The Federal Reserve authorized the extension through Aug. 1 of its temporary dollar liquidity swap arrangements with the European Central Bank and the central banks of Japan, Canada, Switzerland and the United Kingdom.
The arrangements had been authorized through January, the Fed said today in a statement. Fed officials voted in May to restart the emergency currency-swap tool to keep Europe’s sovereign-debt crisis from spreading to U.S. markets.
The swaps allow the U.S. central bank to provide the “full allotment” of U.S. dollars as needed to European central banks, the Fed said in a statement in May. The U.S. central bank had closed on Feb. 1 all swap lines opened during the last crisis, triggered by the subprime mortgage meltdown in 2007.
The extension of the swaps reflects the Fed’s desire to “keep all their options open” to ward off systemic risk rather than a sign of increasing threats to U.S. markets, said Ward McCarthy, chief financial economist at Jefferies & Co. in New York. Use of the liquidity swaps declined to $60 million last week from more than $9.2 billion in May, according to the Fed’s weekly reports on its balance sheet.
“An ounce of prevention is worth probably a gallon of cure when it comes to systemic risk,” McCarthy said in an interview. “We’ve come a long way since the darkest days but we’re probably not completely out of the woods in terms of the possibility of having more financial institutions under duress.”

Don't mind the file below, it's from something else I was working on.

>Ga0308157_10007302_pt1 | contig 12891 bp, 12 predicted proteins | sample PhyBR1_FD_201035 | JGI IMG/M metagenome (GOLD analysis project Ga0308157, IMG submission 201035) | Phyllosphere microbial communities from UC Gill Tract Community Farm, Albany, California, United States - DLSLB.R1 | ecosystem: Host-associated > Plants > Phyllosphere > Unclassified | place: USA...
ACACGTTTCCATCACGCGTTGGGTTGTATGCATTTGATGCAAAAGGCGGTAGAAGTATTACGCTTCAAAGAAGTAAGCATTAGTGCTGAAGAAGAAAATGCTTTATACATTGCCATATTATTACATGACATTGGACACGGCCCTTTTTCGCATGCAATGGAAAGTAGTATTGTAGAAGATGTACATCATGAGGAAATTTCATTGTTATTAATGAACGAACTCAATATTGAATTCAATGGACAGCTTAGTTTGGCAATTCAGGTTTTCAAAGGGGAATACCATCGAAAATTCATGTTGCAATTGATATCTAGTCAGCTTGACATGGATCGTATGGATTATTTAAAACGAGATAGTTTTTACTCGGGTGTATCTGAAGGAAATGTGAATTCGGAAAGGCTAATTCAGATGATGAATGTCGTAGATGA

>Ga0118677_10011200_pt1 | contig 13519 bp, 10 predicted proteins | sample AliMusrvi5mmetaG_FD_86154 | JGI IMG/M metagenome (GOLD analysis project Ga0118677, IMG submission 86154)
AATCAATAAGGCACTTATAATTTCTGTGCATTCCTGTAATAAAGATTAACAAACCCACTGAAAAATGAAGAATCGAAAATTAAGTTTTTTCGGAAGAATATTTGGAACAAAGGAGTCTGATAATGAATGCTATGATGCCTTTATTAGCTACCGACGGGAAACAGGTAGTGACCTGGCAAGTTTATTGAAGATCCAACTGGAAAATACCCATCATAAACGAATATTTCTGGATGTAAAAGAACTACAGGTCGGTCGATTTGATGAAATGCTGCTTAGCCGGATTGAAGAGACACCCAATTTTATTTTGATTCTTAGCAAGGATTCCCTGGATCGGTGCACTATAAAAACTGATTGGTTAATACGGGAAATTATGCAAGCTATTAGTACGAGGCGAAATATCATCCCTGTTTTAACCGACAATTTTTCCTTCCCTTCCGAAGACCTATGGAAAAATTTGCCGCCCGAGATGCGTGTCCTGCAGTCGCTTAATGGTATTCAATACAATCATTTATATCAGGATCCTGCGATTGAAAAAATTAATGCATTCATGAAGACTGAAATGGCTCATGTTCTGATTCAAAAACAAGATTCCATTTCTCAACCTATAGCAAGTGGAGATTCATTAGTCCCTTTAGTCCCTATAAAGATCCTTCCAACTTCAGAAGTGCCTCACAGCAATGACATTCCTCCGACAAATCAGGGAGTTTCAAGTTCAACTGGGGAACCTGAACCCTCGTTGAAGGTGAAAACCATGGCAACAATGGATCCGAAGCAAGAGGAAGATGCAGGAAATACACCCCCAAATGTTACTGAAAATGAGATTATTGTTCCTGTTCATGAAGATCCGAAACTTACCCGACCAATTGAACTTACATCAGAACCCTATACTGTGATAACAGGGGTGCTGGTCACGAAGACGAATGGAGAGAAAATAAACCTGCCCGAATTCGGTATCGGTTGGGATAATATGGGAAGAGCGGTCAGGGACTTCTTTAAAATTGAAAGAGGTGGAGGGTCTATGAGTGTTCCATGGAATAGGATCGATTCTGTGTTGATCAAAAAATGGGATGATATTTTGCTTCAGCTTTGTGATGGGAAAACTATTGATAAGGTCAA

Libor Rate Rises
The three-month London interbank offered rate was set at 0.303 percent today, up from 0.284 percent on Nov. 23. Libor, the rate banks charge to lend to each other, reached 0.539 percent in June.
“Global tensions have worsened over the past week because of Ireland’s crisis,” said Michael Schubert, an economist at Commerzbank AG in Frankfurt. “It doesn’t solve the problem but it’s helping soothe symptoms.”
Ireland received a European Union-led 85 billion euro bailout last month to combat its fiscal woes.
The ECB said U.S. dollar liquidity-providing operations will continue to have a maturity of seven days and take the form of repurchase operations against eligible collateral. They will be carried out as fixed-rate tenders with full allotment, the ECB in Frankfurt said in a separate statement.
In a swap, central banks exchange foreign currency with an agreement to reverse the transaction at a later date. The central banks will then lend the dollars at fixed rates to firms in their countries. Concern that financial institutions were holding too many assets of Europe’s most-indebted nations led dollar liquidity to tighten in London during May.
To contact the editor responsible for this story: Christopher Wellisz at firstname.lastname@example.org